The main upper level pattern will become highly amplified over the next few days with the main upper level cyclonic flow anchored over the Great Lakes Region. This will create a steep northwest to northerly flow across the state for a few days allowing a couple of cold fronts to move across or near the area. The first boundary will pass the area this afternoon and the second may be near the area by Thursday or Friday. These systems will provide a chance for some scattered showers and storms near the area, but tonight's coverage is expected to be somewhat low.
The morning is pleasant with temperatures in the mid-60s with some patchy fog some sections of the viewing area. Light rain fell yesterday through midday along the I-40 area, mainly southward to McAlester into parts of NE Texas. We had a few sprinkles Sunday across NE OK, but the measurable rainfall remained away from the area. Saturday morning featured light showers with drizzle before the rain shifted eastward into Arkansas for the afternoon. The weekend was very nice with highs in the 60s and 70s!
Our afternoon highs today will be moving into the lower or mid-80s near and west of Tulsa as the cloud are expected to become broken later today with some sunshine. Light and variable winds are expected for most of the day, but north breezes will pick up as the boundary approaches the area later today. This front will arrive later this evening between the hours of 7PM and 9PM for the Tulsa metro, and then from 10PM to midnight for areas along the I-40 area. A few showers and storms will be likely near the boundary, with the NSSL 4K indicating some post frontal storms are possible through about 1AM. Our weather should be in good shape Tuesday and Wednesday with mostly sunny conditions along with morning lows in the 50s and highs in the 70s and 80s.
The data has been very inconsistent regarding the Thursday and Friday time periods. Last week, the GFS had been suggesting an MCS type event Thursday morning with storms forming across northern OK and southern Kansas, and then moving southeastward with time. This makes sense given the highly amplified flow aloft. This week, the model develops a small area of low pressure across Northwestern OK which provides a few showers or storms near this feature. The EURO has a boundary just north of the area Thursday, and then stalls the front for a day. Both sets of data bring the front across the area Friday, with the EURO offering a hint of some showers and storms for Friday into Saturday. The model also would feature some up slope precipitation chances Sunday across western OK. I'll more than likely stick with a slight chance of showers and storms for Friday and Saturday, and may also keep a 10% " placeholder" pop for Thursday due to some confidence issues.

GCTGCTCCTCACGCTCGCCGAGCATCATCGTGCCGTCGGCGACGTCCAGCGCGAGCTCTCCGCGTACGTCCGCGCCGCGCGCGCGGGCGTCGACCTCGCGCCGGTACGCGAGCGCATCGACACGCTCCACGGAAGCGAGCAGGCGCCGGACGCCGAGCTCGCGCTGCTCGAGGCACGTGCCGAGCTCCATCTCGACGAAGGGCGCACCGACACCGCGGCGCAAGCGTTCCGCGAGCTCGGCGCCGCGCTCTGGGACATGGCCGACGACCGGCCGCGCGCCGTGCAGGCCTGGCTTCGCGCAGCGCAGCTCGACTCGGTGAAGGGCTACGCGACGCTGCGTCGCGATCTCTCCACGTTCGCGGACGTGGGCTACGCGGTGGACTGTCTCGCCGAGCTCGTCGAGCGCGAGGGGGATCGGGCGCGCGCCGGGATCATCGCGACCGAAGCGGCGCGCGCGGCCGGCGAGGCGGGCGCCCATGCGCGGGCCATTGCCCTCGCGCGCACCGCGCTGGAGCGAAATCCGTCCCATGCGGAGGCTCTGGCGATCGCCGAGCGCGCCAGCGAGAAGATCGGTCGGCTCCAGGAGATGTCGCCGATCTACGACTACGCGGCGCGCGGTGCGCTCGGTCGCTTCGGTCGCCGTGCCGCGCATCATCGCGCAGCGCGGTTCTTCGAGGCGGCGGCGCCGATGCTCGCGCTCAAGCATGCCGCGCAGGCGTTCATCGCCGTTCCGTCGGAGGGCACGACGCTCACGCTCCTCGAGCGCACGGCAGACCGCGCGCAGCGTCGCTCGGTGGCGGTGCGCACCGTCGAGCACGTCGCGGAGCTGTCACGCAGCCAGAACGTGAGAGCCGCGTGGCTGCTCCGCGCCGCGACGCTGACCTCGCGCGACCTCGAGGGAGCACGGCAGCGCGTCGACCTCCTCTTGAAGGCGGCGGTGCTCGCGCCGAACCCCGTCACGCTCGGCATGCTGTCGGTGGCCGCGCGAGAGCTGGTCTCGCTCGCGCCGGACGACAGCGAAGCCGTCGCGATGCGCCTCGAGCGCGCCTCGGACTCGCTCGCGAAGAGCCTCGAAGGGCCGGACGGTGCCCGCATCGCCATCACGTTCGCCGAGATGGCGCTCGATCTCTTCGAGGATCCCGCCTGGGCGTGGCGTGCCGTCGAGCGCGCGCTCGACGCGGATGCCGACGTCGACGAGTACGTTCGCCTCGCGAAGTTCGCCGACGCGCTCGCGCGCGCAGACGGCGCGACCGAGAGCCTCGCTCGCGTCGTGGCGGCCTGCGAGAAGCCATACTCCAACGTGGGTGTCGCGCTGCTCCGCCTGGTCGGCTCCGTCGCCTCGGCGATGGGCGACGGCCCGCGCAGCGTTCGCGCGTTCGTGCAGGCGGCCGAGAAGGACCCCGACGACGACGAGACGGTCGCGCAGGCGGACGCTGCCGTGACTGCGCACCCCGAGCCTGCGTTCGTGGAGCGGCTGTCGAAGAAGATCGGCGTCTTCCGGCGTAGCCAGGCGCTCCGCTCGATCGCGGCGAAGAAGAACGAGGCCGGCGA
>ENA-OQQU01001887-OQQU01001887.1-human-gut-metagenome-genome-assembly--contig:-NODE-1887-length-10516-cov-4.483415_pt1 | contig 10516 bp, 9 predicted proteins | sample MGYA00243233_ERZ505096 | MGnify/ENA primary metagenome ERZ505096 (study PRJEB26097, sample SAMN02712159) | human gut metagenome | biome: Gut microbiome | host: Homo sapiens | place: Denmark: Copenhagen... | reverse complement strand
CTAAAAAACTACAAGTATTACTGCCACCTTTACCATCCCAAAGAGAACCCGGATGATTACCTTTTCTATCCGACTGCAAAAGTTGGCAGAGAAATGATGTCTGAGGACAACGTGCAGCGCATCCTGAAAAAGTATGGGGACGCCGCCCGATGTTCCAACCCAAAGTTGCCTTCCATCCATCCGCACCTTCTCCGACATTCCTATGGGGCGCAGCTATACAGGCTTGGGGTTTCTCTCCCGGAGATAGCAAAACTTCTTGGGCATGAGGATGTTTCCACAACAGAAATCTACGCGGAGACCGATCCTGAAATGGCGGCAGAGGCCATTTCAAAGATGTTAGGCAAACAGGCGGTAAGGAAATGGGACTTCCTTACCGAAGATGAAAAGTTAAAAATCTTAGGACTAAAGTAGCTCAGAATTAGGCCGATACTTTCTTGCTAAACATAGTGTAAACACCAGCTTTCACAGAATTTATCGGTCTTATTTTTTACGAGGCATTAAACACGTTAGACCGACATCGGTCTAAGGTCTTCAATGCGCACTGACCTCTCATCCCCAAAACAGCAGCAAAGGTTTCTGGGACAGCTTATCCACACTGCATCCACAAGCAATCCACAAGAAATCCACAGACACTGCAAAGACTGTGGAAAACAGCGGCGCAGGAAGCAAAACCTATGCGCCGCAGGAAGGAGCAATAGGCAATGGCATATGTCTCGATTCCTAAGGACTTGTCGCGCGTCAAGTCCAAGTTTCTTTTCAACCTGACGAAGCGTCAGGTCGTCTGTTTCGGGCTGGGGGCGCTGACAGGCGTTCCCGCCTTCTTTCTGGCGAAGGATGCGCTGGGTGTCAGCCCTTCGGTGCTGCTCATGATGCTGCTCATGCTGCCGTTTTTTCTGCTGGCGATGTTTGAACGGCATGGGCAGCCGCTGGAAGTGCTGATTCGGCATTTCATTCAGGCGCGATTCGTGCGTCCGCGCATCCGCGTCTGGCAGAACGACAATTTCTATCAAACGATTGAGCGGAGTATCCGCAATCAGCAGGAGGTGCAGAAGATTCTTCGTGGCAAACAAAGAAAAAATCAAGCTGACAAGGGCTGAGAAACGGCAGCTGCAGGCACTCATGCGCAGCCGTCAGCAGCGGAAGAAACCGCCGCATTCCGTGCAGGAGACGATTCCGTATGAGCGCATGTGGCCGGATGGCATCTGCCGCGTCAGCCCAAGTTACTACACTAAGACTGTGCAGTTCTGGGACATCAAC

If you are a regular reader of the morning discussion, you know the extended periods usually lead to low confidence forecasting issues, and this week is no exception. Usually, as the time progresses forward and we draw near to the days and periods of interest, observations and model output solutions converge to offer a high level of confidence. Hopefully this will be the case later this week.
Yesterday our official high from Tulsa International Airport was recorded as 74 at 4:59PM. The normal high for today is 83 and the normal-average low is 62.
The record daily high is 104 from 1931 with the low of 44 recorded on this date in 1981.
Sunrise this morning will occur at 7:08AM with sunset tonight at 7:27PM.
Our we finished with the really hot stuff? I suppose it depends on your definition of "really hot stuff" but the short answer is "yes". We'll no doubt have a chance to warm above the seasonal average at times during the next few weeks, but that seasonal average continues to drop as the sun angle also starts the annual migration southward. A return of the mid "90s" across Northeastern OK would be highly unusual. But, it has happened before, and one day, it will happened again!